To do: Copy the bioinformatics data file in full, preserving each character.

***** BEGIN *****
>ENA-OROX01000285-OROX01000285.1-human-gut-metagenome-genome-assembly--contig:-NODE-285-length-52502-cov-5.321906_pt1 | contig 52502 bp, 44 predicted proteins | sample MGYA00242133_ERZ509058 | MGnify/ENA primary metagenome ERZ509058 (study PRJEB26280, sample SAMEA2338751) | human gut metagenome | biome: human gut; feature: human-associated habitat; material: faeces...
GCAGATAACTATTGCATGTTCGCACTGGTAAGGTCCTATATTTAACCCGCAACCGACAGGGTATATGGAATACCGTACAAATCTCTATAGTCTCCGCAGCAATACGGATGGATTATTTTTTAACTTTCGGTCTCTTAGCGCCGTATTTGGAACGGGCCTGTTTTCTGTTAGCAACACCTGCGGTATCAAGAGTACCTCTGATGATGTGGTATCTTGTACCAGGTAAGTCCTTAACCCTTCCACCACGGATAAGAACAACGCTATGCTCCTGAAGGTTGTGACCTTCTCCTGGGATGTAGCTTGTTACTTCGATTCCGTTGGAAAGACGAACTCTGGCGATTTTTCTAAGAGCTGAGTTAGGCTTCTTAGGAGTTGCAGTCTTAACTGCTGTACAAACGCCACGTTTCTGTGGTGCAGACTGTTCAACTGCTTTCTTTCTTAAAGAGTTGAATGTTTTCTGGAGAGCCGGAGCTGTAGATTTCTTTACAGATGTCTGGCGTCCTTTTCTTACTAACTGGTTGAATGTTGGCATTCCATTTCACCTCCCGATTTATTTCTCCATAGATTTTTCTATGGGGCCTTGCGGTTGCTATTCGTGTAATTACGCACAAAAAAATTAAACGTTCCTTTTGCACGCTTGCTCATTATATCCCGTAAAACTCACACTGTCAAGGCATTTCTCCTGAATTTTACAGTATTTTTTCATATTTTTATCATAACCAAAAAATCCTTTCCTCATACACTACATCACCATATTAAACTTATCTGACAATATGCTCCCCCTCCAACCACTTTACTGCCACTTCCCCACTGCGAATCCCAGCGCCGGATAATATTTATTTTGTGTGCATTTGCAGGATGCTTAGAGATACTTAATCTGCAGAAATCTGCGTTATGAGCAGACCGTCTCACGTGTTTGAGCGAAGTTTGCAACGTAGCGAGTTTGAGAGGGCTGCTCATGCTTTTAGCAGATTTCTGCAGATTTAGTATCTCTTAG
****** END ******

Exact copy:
>ENA-OROX01000285-OROX01000285.1-human-gut-metagenome-genome-assembly--contig:-NODE-285-length-52502-cov-5.321906_pt1 | contig 52502 bp, 44 predicted proteins | sample MGYA00242133_ERZ509058 | MGnify/ENA primary metagenome ERZ509058 (study PRJEB26280, sample SAMEA2338751) | human gut metagenome | biome: human gut; feature: human-associated habitat; material: faeces...
GCAGATAACTATTGCATGTTCGCACTGGTAAGGTCCTATATTTAACCCGCAACCGACAGGGTATATGGAATACCGTACAAATCTCTATAGTCTCCGCAGCAATACGGATGGATTATTTTTTAACTTTCGGTCTCTTAGCGCCGTATTTGGAACGGGCCTGTTTTCTGTTAGCAACACCTGCGGTATCAAGAGTACCTCTGATGATGTGGTATCTTGTACCAGGTAAGTCCTTAACCCTTCCACCACGGATAAGAACAACGCTATGCTCCTGAAGGTTGTGACCTTCTCCTGGGATGTAGCTTGTTACTTCGATTCCGTTGGAAAGACGAACTCTGGCGATTTTTCTAAGAGCTGAGTTAGGCTTCTTAGGAGTTGCAGTCTTAACTGCTGTACAAACGCCACGTTTCTGTGGTGCAGACTGTTCAACTGCTTTCTTTCTTAAAGAGTTGAATGTTTTCTGGAGAGCCGGAGCTGTAGATTTCTTTACAGATGTCTGGCGTCCTTTTCTTACTAACTGGTTGAATGTTGGCATTCCATTTCACCTCCCGATTTATTTCTCCATAGATTTTTCTATGGGGCCTTGCGGTTGCTATTCGTGTAATTACGCACAAAAAAATTAAACGTTCCTTTTGCACGCTTGCTCATTATATCCCGTAAAACTCACACTGTCAAGGCATTTCTCCTGAATTTTACAGTATTTTTTCATATTTTTATCATAACCAAAAAATCCTTTCCTCATACACTACATCACCATATTAAACTTATCTGACAATATGCTCCCCCTCCAACCACTTTACTGCCACTTCCCCACTGCGAATCCCAGCGCCGGATAATATTTATTTTGTGTGCATTTGCAGGATGCTTAGAGATACTTAATCTGCAGAAATCTGCGTTATGAGCAGACCGTCTCACGTGTTTGAGCGAAGTTTGCAACGTAGCGAGTTTGAGAGGGCTGCTCATGCTTTTAGCAGATTTCTGCAGATTTAGTATCTCTTAG